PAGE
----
X MARKS THE SPOT
CRAIG T. KOJIMA / CKOJIMA@STARBULLETIN.COM
The Hawai'i Maritime Center, at Honolulu Harbor, pays tribute to Hawaii's seafaring history, from ancient surfing to the glory days of Matson liners.
Maritime museum offers fine exhibits
Master waterman Tommy Holmes had a dream, and he generally didn't let reality get in the way. In this case, it was a world-class maritime museum in the heart of Honolulu's waterfront.
Holmes managed to acquire pier space, a building -- in the form of King Kalakaua's boathouse -- and a number of free-standing and floating exhibits -- including the marvelous Falls of Clyde oil clipper -- and had it up and running in the amount of time other museums are still having committee meetings.
Holmes passed away while still director of what was called the Hawai'i Maritime Center, next to Aloha Tower, and the site later merged with Bishop Museum, which then became the only museum in the world with TWO full-sized hanging whale exhibits.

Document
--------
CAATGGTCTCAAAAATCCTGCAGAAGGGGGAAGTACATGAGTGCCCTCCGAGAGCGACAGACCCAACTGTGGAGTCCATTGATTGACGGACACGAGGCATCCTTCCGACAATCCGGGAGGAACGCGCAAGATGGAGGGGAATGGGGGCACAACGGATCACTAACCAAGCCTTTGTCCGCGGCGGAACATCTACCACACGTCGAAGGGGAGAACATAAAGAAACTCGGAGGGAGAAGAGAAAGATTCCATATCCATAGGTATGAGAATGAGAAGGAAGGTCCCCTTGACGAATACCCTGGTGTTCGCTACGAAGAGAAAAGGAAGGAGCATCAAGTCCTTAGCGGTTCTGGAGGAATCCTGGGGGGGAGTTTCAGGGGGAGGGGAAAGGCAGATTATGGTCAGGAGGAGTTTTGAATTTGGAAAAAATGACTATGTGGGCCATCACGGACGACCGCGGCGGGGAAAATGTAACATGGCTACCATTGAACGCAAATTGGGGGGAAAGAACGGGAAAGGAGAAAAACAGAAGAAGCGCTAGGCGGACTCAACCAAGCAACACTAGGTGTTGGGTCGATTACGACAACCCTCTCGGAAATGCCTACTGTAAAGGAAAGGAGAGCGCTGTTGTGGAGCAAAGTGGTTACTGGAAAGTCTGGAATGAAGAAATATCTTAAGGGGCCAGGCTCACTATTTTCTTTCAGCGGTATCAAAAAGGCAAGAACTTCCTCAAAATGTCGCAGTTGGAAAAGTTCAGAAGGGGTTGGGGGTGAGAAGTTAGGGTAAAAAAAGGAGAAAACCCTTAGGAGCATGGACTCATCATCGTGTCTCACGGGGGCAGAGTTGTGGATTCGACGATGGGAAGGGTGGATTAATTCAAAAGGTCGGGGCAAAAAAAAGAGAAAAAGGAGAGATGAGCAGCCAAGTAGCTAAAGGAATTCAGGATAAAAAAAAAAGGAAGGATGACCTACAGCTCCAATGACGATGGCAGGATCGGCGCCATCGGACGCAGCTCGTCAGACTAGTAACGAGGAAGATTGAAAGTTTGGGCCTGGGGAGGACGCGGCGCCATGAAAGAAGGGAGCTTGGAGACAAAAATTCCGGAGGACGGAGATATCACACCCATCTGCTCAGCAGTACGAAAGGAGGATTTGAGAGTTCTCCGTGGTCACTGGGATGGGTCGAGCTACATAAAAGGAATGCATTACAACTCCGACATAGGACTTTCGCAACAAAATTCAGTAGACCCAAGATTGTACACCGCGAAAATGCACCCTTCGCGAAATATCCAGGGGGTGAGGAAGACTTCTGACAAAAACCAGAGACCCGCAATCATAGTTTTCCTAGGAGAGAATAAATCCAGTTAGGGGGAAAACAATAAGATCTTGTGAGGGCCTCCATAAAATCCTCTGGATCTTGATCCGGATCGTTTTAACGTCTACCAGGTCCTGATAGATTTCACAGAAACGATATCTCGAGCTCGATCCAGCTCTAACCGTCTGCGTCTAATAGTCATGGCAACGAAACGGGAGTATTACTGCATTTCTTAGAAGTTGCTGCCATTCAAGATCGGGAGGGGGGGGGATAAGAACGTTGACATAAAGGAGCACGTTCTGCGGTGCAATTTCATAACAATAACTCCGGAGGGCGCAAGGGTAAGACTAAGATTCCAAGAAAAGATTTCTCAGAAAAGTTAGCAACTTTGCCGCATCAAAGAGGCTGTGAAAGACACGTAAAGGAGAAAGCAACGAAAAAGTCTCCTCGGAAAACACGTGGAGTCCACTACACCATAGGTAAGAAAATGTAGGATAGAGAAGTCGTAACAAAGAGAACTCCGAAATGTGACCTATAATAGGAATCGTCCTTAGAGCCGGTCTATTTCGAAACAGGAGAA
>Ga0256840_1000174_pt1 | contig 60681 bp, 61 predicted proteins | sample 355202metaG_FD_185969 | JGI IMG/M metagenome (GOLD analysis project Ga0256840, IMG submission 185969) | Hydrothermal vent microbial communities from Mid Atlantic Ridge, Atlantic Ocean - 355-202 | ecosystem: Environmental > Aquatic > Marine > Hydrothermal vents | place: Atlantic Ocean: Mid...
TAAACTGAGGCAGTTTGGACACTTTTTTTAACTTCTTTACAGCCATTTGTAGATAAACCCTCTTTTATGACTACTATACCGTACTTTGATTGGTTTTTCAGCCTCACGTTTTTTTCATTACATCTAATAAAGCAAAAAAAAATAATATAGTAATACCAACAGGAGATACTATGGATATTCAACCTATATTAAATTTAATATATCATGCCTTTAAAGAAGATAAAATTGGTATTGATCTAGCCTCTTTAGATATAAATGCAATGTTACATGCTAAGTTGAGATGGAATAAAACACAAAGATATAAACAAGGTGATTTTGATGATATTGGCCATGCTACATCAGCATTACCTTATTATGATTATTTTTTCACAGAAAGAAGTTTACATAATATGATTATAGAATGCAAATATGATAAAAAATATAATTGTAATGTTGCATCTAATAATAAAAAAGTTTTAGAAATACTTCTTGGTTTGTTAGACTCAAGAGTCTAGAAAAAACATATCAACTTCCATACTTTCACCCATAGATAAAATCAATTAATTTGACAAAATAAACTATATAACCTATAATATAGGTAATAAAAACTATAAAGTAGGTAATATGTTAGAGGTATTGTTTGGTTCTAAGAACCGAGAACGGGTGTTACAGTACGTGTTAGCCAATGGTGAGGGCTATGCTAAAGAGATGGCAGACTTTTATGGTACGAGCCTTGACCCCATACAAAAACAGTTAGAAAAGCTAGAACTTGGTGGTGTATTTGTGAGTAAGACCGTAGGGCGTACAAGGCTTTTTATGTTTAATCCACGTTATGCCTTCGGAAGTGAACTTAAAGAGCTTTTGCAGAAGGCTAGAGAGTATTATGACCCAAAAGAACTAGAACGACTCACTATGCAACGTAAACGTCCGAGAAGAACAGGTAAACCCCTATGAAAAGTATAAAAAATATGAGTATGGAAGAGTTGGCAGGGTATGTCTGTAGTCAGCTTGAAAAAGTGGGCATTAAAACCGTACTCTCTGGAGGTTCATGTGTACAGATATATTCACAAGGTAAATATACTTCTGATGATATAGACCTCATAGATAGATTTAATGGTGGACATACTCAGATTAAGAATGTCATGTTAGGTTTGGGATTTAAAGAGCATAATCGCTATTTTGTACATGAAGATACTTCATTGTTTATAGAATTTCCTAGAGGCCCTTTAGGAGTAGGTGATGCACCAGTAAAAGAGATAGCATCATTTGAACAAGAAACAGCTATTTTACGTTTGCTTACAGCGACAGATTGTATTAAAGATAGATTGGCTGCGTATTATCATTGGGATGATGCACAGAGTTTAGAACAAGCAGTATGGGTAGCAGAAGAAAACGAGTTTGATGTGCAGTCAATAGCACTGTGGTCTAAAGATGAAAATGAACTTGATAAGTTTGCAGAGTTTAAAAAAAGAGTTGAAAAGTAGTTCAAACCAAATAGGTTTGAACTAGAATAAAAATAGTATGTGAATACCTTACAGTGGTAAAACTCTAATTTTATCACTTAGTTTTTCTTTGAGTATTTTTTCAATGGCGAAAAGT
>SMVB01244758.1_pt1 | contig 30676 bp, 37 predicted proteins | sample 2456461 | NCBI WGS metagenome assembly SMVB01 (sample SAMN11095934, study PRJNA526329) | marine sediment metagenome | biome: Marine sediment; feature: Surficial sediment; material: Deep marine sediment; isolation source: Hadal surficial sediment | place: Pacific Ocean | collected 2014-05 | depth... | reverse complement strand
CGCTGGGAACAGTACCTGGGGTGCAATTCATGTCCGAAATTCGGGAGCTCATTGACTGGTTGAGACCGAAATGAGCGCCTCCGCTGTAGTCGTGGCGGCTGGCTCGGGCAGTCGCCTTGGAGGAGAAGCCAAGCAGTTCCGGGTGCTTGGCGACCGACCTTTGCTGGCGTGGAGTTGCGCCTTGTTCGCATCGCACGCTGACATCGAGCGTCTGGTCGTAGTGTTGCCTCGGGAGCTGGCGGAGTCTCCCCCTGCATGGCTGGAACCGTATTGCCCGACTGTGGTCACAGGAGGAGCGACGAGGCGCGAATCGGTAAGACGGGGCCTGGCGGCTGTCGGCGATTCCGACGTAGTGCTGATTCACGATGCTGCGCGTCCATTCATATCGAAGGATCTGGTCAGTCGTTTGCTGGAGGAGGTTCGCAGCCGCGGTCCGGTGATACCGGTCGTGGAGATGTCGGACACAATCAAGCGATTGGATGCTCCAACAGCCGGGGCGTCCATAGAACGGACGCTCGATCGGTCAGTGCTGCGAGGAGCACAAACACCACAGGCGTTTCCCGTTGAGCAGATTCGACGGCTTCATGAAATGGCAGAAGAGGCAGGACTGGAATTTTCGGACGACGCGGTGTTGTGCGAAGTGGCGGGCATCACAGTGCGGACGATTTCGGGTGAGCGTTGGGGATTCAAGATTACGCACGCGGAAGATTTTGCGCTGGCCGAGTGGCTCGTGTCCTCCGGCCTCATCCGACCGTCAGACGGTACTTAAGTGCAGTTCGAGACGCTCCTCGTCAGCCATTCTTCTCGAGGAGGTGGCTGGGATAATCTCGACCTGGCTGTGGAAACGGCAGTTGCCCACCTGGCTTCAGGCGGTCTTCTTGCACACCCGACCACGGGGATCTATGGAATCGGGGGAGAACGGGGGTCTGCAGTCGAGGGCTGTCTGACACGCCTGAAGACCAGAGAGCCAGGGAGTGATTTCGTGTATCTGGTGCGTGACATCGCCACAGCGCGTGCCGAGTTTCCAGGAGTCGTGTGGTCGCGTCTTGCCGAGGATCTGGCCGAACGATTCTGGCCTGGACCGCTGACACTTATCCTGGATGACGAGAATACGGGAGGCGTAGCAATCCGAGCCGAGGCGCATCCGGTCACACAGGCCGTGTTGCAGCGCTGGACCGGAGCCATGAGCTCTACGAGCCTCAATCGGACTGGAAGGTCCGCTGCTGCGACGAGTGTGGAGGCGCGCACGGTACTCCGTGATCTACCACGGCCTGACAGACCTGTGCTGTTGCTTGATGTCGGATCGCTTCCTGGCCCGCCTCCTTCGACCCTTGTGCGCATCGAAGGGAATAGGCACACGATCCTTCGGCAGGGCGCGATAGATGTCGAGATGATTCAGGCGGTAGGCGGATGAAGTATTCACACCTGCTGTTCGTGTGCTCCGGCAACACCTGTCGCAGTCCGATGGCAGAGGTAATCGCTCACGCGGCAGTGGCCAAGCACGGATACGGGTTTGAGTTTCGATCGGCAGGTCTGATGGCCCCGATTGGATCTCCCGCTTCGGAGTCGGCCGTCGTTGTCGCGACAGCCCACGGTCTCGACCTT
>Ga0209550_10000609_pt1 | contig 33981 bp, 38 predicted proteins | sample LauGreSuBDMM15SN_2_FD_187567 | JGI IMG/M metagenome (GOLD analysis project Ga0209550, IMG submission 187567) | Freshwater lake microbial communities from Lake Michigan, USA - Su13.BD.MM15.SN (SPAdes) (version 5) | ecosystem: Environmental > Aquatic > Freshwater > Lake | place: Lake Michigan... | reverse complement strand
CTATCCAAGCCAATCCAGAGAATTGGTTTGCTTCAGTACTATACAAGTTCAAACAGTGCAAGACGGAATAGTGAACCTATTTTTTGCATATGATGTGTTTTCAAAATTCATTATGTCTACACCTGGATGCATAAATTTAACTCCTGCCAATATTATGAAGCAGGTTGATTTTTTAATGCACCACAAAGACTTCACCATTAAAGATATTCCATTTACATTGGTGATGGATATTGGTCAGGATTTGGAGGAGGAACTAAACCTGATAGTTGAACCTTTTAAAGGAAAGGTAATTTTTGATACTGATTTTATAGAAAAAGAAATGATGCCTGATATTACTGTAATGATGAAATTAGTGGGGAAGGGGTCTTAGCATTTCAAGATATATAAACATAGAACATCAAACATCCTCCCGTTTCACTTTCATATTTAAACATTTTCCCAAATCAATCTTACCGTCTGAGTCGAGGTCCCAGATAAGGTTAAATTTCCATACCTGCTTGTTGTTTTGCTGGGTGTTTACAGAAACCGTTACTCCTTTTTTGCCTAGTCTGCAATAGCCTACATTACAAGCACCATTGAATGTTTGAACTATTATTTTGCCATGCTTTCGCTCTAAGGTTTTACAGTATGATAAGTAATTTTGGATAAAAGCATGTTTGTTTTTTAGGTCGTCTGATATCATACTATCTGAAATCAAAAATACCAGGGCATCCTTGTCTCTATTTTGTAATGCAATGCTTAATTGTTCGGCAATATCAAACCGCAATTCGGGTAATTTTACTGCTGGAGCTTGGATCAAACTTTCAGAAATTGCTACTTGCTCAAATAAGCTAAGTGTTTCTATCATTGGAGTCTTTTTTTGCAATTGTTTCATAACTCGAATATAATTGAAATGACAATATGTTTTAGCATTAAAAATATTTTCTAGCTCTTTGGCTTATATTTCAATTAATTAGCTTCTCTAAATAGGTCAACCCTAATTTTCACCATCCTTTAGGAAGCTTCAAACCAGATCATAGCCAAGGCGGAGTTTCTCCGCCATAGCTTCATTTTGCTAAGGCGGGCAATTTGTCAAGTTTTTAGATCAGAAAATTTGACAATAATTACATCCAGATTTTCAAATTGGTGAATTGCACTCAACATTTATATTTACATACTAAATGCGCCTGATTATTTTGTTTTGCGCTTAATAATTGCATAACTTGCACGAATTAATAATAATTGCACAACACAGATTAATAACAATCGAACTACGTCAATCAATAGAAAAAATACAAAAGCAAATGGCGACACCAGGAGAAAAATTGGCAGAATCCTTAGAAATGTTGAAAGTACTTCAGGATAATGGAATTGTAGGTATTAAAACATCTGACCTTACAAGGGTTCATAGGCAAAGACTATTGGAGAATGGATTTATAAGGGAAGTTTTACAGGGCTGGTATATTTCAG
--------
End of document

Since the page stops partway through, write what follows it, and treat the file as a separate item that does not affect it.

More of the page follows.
The center also became a home for rotating exhibits and conferences, as well as a seafront restaurant. In addition to Falls of Clyde, the Polynesian Voyaging Society canoe Hokule'a has pride of place, which is only natural -- Holmes was a founding member of the society. On the other side of the pier, the state had hoped to berth the last surviving Pearl Harbor warship, the USS Hoga, but the U.S. Navy instead awarded the historic tugboat to a spot alongside the Clinton Library in Arkansas.
Before you ask, the pier is too short for the USS Missouri.
Inside the museum are exhibits covering ancient Polynesian voyaging, the Honolulu waterfront, ancient surfing, the glory days of Matson liners and Pan Am's giant flying boats.
Open 8:30 a.m. to 5 p.m. daily. Admission is $7.50; children 6-17 $4.50, under 6 free; military and kama'aina rates available. Information: 523-6151.
"X Marks the Spot"
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